Randomized, Controlled, Crossover Trial of Methylphenidate in PDD with Hyperactivity


Research Units on Pediatric Psychopharmacology Autism Network (2005). Randomized, controlled crossover trial of methylphenidate in pervasive developmental disorders with hyperactivity. Archives of General Psychology, 62, 1266-1274.

Reviewed by Kathleen Moran, MA
Caldwell College

Why research this topic?

Many children with autism spectrum disorders (also called pervasive developmental disorder, or PDD) have problems with hyperactivity, distractibility, and impulsiveness. In children who display these problems but do not have PDD, a primary treatment is the use of stimulant medications such as methylphenidate, which is sold under names such as Ritalin, Metadate, and Concerta. However, only two small studies have tested methylphenidate for learners who have PDD accompanied by hyperactivity. This study was designed to provide a larger and more rigorous test of this medication.

What did the researcher do?

Participants were 72 children with PDD and hyperactive or impulsive behaviors, aged 5 to 14. All participants started with a 1-week trial period to check whether they tolerated methylphenidate. For each of the next four weeks, they received a different dose of the drug: none, low, medium, or high. The order of these doses was random and differed across participants. Investigators, clinicians, participants, and families did not know what dose the participants were receiving because the pills looked the same every week. At the end of the four weeks, participants continued for another 8 weeks on the dose that had worked best for them. Participants’ hyperactive and impulsive behaviors were measured with checklists completed by teachers and parents, as well as clinician ratings.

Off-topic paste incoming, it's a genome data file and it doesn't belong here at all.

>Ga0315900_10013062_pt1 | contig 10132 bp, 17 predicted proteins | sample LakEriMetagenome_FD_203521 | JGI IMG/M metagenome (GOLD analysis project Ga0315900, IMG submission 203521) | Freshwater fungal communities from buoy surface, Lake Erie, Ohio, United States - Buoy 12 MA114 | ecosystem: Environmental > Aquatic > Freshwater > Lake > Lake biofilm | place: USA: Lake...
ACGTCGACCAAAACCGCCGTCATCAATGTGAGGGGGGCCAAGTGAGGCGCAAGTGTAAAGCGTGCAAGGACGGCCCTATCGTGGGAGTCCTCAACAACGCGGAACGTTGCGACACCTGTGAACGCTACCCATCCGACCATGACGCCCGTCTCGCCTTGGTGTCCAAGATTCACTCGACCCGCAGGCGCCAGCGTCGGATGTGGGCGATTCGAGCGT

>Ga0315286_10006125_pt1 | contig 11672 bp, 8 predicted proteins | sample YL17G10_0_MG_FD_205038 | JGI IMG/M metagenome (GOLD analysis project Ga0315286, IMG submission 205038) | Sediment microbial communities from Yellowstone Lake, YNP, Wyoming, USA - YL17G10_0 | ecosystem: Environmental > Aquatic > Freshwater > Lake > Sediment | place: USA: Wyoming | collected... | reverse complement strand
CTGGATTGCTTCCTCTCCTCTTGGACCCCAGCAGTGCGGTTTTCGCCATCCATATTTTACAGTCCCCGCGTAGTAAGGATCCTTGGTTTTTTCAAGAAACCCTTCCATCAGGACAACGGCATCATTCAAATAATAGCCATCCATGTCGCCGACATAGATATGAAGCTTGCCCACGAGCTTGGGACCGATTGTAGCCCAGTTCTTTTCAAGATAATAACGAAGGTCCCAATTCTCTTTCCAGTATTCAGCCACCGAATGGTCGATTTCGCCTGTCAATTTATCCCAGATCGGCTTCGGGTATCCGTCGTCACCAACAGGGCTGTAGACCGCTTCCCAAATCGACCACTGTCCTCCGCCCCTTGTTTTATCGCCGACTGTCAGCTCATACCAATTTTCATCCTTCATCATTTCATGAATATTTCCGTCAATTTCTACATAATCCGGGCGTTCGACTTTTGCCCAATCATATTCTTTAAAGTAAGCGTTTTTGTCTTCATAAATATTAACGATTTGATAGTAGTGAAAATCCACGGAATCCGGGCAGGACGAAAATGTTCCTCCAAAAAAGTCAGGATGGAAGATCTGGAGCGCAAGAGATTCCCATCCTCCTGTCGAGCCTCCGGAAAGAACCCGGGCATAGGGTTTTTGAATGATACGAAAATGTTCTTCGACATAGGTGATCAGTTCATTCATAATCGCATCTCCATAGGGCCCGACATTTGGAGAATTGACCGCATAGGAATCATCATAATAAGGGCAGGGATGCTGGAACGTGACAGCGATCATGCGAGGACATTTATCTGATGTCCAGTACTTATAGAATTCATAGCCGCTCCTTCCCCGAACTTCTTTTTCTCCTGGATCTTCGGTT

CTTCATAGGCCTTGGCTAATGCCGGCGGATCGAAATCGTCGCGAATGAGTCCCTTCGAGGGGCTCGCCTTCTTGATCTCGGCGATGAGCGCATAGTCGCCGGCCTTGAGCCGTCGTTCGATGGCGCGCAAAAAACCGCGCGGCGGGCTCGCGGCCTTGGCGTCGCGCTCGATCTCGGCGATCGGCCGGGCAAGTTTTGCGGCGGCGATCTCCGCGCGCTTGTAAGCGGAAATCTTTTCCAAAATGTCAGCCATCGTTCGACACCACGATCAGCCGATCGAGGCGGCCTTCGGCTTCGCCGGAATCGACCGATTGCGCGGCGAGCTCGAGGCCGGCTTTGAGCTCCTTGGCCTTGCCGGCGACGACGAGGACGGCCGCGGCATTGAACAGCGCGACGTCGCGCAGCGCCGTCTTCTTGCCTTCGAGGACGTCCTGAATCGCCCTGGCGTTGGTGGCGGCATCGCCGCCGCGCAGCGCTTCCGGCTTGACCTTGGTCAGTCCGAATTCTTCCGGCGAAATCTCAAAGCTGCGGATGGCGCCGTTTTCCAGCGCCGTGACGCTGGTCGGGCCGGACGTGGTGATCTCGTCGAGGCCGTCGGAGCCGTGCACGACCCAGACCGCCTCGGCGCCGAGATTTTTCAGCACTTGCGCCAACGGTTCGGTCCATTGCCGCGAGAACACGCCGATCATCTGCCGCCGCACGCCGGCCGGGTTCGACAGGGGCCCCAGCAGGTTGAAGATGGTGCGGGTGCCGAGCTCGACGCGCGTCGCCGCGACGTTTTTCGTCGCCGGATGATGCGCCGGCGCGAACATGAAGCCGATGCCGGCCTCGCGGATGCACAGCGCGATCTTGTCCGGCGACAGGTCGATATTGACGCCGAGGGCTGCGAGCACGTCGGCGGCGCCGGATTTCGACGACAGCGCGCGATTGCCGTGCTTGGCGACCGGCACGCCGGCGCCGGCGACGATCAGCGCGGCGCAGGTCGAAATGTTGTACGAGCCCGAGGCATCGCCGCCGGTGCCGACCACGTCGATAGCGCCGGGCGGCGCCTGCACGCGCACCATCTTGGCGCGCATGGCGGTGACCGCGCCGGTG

What did the researchers find?

Thirty-five of the 72 participants (49%) were classified as methylphenidate responders, meaning that their hyperactive and impulsive behaviors decreased, according to their teachers, parents, and clinicians. However, the other participants were classified as non-responders, and 13 of 72 subjects (18%) stopped taking the medication before the end of the study because of negative side-effects. Lethargy and social withdrawal were common problems at the high dose. The investigators tested whether four characteristics of participants (IQ, age, diagnosis, and weight) predicted who would be a responder. They did not, however, find reliable associations.

What are the strengths and limitations of the study? What do the results mean?

Overall, the study showed that methylphenidate was effective in improving inattention, distractibility, hyperactivity, and impulsivity for some children with PDD. However, the medication appeared to be less effective and more likely to have side-effects than it is for children who display these behaviors but do not have PDD. The authors suggest that methylphenidate may be a reasonable choice to target hyperactivity in PDD but caution that this medication is only sometimes effective and can produce unacceptable side-effects.

Please use the following format to cite this article:

Moran, K. (2010). Research review: Randomized, controlled, crossover trial of methylphenidate in PDD with hyperactivity. Science in Autism Treatment, 7(1), 11.